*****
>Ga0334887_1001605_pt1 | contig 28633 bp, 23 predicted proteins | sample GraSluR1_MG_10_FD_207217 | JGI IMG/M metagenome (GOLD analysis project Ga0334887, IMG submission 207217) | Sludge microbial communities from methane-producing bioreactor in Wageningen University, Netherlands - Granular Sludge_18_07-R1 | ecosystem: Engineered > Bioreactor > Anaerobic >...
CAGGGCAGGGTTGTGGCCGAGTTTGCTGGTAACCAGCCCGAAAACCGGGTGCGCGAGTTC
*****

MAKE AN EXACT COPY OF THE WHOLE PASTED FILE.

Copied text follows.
>Ga0334887_1001605_pt1 | contig 28633 bp, 23 predicted proteins | sample GraSluR1_MG_10_FD_207217 | JGI IMG/M metagenome (GOLD analysis project Ga0334887, IMG submission 207217) | Sludge microbial communities from methane-producing bioreactor in Wageningen University, Netherlands - Granular Sludge_18_07-R1 | ecosystem: Engineered > Bioreactor > Anaerobic >...
CAGGGCAGGGTTGTGGCCGAGTTTGCTGGTAACCAGCCCGAAAACCGGGTGCGCGAGTTC